The significance of sleep outweighs the importance of relaxing in the moment. Getting deep, peaceful sleep without tossing and turning or waking up in the middle of the night offers numerous health benefits and helps prevent a variety of disorders associated with sleep deprivation. Couples may also see benefits in their relationship since getting enough sleep gives them more energy and emotional bandwidth to share with one another. The value of sleep is a social phenomenon: when you sleep better, you live better as an individual and with your partner.
Continue reading to learn about the benefits of good sleep and the symptoms that indicate you’re not getting enough rest. We break it down in two sections, one about sleep and individual health benefits, followed by a section especially for couples.
THE IMPORTANCE OF SLEEP FOR BETTER HEALTH
Nothing compares to the moment when we meet someone who has had their first full night’s sleep in years thanks to their adjustable mattress or pillow. We’re here to help people sleep better because science has shown sleeping better leads to living better. Here are just a few of the reasons we work so hard to help you fall in love with sleep every night:
1. Sleep heals your body. While you’re in dreamland, your body hits the “refresh” button, especially during REM cycles. Specifically, sleep is essential to healing your heart and blood vessels, and sleep deprivation is linked to heart and kidney disease as well as stroke. Help your body reach these restorative sleep cycles for improved health with these four tips for better sleep.
2. Sleep helps you stay safe and productive at work. A lifestyle built around good sleep makes you a safer and happier employee, as it reduces fatigue and helps you stay focused. Ever notice days when you are on top of your game, filled with energy, clarity and great problem-solving skills? You probably got restful sleep the night before. Unfortunately, work can add to stress and insomnia. However, healthy sleep habits can improve information processing, decision making, motor skills and stress management for workers in all industries.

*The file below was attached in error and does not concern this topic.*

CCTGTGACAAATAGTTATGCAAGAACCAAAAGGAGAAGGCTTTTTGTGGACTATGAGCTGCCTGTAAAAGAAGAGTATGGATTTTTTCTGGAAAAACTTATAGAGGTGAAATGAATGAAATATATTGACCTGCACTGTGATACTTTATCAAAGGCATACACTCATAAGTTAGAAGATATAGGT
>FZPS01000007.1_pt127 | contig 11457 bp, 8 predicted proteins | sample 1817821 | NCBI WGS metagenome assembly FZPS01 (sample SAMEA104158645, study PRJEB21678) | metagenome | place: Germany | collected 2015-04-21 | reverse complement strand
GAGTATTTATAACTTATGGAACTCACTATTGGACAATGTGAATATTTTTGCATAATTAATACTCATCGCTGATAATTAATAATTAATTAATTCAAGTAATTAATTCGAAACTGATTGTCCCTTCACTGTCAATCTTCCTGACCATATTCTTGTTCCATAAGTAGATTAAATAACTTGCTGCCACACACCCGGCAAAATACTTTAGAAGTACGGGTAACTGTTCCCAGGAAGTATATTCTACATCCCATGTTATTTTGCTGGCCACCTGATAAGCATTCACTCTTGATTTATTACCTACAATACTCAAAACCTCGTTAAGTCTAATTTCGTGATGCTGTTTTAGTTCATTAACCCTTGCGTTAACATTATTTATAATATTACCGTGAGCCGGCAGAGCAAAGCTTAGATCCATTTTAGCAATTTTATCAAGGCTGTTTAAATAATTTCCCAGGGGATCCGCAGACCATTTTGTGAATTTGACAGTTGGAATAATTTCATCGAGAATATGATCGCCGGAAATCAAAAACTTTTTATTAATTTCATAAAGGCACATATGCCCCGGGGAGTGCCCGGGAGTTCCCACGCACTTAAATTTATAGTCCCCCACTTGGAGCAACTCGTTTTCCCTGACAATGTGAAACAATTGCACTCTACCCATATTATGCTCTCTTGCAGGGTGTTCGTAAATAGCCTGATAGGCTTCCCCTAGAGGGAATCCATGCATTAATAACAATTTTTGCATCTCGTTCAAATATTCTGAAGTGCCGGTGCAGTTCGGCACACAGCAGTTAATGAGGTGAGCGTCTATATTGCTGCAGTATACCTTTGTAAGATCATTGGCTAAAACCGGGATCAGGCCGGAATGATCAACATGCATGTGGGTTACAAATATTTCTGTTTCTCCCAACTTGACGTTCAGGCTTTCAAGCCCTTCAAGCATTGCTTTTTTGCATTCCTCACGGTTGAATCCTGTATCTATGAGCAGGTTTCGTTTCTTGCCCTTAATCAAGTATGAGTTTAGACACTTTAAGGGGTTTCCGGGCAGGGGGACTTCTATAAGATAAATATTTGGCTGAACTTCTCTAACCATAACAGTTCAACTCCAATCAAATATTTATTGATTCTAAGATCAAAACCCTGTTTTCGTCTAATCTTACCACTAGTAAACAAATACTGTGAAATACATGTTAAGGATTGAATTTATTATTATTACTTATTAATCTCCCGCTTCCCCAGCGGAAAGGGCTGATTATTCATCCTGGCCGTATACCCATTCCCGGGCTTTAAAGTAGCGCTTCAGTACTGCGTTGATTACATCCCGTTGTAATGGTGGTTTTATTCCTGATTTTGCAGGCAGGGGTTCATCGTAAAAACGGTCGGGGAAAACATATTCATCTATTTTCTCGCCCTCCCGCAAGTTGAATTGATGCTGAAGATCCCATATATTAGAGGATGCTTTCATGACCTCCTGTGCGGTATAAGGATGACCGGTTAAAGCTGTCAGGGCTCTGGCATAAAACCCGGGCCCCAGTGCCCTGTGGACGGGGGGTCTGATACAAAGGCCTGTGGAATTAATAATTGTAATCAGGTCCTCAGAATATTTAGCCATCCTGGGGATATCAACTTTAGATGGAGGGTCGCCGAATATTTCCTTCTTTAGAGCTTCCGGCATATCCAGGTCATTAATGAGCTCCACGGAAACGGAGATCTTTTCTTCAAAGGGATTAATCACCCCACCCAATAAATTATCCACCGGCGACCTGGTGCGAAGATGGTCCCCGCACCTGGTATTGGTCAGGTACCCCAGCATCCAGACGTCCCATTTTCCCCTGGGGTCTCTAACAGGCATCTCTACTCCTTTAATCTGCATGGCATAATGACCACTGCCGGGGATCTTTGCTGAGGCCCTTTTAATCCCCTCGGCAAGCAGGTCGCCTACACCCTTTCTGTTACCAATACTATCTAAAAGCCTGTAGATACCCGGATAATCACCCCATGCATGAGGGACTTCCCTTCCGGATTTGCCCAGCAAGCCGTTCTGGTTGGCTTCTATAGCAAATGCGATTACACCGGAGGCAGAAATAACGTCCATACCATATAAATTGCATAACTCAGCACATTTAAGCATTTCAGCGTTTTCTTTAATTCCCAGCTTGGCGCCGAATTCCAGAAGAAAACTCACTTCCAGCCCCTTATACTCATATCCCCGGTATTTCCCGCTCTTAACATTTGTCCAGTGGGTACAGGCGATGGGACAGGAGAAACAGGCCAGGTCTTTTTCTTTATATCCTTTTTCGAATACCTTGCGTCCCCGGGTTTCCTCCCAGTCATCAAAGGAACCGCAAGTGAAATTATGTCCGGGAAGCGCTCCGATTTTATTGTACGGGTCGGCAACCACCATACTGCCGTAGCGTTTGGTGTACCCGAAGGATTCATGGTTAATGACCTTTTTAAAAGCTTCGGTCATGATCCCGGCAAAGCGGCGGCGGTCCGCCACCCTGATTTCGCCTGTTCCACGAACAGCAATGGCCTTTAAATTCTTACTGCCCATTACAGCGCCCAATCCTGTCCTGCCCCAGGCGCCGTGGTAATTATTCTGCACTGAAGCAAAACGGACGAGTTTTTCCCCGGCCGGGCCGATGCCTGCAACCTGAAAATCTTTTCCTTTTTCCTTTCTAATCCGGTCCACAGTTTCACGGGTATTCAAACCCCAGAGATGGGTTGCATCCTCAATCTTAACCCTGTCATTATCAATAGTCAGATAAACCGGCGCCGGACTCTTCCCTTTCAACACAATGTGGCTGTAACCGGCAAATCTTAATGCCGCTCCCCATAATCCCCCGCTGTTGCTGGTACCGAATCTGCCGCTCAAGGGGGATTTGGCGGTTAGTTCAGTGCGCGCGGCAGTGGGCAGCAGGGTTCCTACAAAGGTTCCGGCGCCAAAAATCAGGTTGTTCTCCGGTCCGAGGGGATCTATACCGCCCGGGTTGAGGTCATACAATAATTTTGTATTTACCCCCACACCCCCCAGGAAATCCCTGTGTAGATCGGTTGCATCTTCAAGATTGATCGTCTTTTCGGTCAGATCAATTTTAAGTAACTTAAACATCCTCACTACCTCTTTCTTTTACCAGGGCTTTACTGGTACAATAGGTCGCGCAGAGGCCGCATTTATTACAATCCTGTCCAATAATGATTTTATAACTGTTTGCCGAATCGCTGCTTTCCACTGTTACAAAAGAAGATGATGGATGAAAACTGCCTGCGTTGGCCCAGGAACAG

3. Sleep helps you learn and remember new skills. A report from Harvard Medical School found a strong relationship between restful sleep and being able to commit new concepts and skills to memory. Whether you’re a student or just trying to remember your partner’s birthday, don’t forget the importance of sleeping well, OK?
4. Sleep is an important stress management tool. Fully relaxing your body is one of the best ways to manage and relieve stress, and WebMD suggests getting a good night’s sleep to achieve that full-body relaxation. True, sometimes you can’t sleep because of stress—you may even stress about sleep deprivation. Read our science-backed tips for overcoming insomnia and get into a stress-relieving cycle of better sleep and good vibes.
5. Sleep boosts your immune system. Your body does a lot of maintenance while you sleep, such as producing immune-boosting antibodies and proteins called cytokines. Both are needed in full supply when your body encounters an infection. Studies have found that people who don’t get adequate sleep may have lower levels of cytokines and antibodies when they need them, which can prolong an illness. So get plenty of Zs, especially when you’re not feeling well.